The scholarship is awarded to support BC students in embarking on international exchange. The financial aspect of this scholarship will certainly help when I start my year-long work term with AIESEC in Spain, but I’m even more excited at the fact that my work with AIESEC at UBC has been recognized in this way by both the Irving K Barber Society and the university itself!

I want to give a big thank you to Professor Raul Pacheco (@raulpacheco, attended his Poli 375 Global Environmental Politics class in third year – you might want to sign up for it!) and Deb Browne (President of Entrepreneurial Success Network and member of AIESEC UBC Board of Advisors) for helping me out with the application!

Pacquiao’s absences from Congress

Manny Pacquiao, who is considered the top pound-for-pound fighter in boxing today, also happens to be the Representative of the district of Sarangani in the Philippine House of Representatives. Because of Pacquiao’s obligations to his boxing career – including his many fights abroad, and the training sessions he has to do in order to prepare for them – have prevented him from fulling discharging his role as a Congressman.

In fact, as a result of his boxing career, Congressman Pacquiao has only managed to “actually attend” 27 out of 59 session days or plenary sessions of the House of Representatives in 2011. That’s 45% of all plenary sessions of the House that took place during the 15th Congress last year. According to the attendance record, Pacquiao did not give prior notice for his absence at 21 House plenary sessions – if you think about it, its like not showing up to class 21 times just for no apparent reason.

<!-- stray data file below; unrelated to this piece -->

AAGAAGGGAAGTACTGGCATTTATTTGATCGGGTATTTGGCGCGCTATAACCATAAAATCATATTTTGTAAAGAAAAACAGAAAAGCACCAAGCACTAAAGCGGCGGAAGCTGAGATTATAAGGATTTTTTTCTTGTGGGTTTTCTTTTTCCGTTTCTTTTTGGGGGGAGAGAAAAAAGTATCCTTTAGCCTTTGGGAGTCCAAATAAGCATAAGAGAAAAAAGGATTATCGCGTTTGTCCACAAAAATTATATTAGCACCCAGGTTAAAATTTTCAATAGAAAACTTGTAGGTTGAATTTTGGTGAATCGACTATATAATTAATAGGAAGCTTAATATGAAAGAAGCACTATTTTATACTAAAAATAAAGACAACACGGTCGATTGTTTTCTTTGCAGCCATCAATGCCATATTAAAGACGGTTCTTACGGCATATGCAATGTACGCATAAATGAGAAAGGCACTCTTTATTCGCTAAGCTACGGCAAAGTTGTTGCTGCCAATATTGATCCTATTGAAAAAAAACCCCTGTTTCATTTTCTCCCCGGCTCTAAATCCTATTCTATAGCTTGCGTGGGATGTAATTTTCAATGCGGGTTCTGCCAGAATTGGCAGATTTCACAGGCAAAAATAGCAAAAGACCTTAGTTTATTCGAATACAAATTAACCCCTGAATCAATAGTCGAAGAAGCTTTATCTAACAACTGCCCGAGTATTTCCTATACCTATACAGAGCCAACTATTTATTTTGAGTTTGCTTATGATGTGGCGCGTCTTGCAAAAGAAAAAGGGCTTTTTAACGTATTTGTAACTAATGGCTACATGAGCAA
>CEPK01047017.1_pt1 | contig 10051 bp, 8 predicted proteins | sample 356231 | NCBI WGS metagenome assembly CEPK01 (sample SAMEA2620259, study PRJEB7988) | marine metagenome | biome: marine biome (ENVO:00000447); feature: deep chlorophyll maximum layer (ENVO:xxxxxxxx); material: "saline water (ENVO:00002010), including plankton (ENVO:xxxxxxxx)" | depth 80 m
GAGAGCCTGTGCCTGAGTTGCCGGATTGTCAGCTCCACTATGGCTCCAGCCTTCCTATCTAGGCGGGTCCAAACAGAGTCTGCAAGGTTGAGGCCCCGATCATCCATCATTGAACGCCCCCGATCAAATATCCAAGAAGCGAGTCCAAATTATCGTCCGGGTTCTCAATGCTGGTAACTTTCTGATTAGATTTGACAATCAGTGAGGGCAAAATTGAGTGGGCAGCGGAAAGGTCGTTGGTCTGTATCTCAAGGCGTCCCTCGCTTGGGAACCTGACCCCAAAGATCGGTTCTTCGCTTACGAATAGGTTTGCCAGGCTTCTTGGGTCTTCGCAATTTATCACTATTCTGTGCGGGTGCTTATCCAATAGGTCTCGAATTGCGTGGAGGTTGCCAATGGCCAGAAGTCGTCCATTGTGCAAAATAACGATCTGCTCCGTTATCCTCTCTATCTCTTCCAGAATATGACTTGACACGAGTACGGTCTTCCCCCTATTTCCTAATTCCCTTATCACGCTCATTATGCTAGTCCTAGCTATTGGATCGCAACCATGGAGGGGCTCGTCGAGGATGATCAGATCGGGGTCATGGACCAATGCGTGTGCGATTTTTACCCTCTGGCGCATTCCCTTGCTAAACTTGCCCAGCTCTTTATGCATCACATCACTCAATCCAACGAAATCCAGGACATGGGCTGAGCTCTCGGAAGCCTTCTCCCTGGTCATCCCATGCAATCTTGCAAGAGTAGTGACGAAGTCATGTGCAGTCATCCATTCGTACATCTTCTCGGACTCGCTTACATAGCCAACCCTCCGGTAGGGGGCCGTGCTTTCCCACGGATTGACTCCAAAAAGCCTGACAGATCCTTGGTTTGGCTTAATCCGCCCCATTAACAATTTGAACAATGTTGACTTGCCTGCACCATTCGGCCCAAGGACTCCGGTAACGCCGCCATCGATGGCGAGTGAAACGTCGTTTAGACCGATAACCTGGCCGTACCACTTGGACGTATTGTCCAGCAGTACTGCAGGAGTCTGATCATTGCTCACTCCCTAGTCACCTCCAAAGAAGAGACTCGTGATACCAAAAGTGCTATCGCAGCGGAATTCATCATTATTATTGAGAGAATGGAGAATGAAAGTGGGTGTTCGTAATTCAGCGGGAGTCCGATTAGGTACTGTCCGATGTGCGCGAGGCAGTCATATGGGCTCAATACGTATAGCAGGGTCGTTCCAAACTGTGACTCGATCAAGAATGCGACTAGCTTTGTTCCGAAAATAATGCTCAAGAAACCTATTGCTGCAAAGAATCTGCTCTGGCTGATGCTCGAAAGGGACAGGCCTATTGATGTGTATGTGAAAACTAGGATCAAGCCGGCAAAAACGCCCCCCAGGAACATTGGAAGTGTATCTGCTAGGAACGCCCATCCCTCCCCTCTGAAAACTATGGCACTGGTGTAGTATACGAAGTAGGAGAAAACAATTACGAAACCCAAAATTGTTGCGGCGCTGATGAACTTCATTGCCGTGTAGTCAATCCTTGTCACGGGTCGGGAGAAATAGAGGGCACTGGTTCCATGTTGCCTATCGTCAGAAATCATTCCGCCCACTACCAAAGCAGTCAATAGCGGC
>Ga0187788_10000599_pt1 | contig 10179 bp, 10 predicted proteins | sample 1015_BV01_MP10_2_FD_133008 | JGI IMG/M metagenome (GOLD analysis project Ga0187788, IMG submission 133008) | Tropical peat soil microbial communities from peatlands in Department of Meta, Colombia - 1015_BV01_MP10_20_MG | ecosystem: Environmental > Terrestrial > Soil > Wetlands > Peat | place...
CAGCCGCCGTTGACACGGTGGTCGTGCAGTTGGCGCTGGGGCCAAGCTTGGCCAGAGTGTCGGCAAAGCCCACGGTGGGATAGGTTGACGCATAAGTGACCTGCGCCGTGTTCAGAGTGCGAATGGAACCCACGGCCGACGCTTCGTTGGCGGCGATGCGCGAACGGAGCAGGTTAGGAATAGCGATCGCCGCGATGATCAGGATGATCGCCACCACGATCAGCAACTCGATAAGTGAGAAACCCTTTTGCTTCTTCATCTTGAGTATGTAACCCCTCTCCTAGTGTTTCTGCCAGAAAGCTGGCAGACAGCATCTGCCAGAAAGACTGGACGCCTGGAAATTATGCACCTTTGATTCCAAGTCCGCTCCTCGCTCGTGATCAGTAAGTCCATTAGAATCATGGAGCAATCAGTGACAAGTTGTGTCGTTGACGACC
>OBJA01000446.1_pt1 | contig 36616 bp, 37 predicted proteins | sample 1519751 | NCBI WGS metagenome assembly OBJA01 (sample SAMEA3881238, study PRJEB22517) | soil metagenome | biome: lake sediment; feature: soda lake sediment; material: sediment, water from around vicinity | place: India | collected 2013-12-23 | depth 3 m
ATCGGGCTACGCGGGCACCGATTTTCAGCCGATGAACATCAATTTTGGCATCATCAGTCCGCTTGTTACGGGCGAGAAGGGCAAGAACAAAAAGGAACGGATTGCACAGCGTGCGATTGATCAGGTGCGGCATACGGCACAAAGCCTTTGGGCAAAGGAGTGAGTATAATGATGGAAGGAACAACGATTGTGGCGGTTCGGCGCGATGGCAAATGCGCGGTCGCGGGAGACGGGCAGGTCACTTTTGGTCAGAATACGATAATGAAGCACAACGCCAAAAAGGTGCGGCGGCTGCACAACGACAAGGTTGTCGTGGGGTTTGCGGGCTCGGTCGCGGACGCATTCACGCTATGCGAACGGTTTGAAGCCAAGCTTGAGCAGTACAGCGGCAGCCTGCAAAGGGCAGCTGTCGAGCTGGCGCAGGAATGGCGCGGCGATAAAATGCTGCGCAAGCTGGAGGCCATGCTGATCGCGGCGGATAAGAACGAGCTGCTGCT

According to Section 70 of the House Rules, representatives who are attending House committee meetings or meetings of the Commission on Appointments are “deemed” to have attended the plenary session, if these meetings clash. Based on this rule, Pacquiao was deemed to have attended 38 out of the scheduled 59 plenary sessions. But still, that means that Pacquiao only attended 64% of the total plenary sessions that took place last year.

Pacquiao serves on 15 House committees. Of these, he serves as Vice Chairperson of the Millennium Development Goals and the Poverty Alleviation Committees. Other committees he’s serving on include National Defense and Security, and Mindanao Affairs.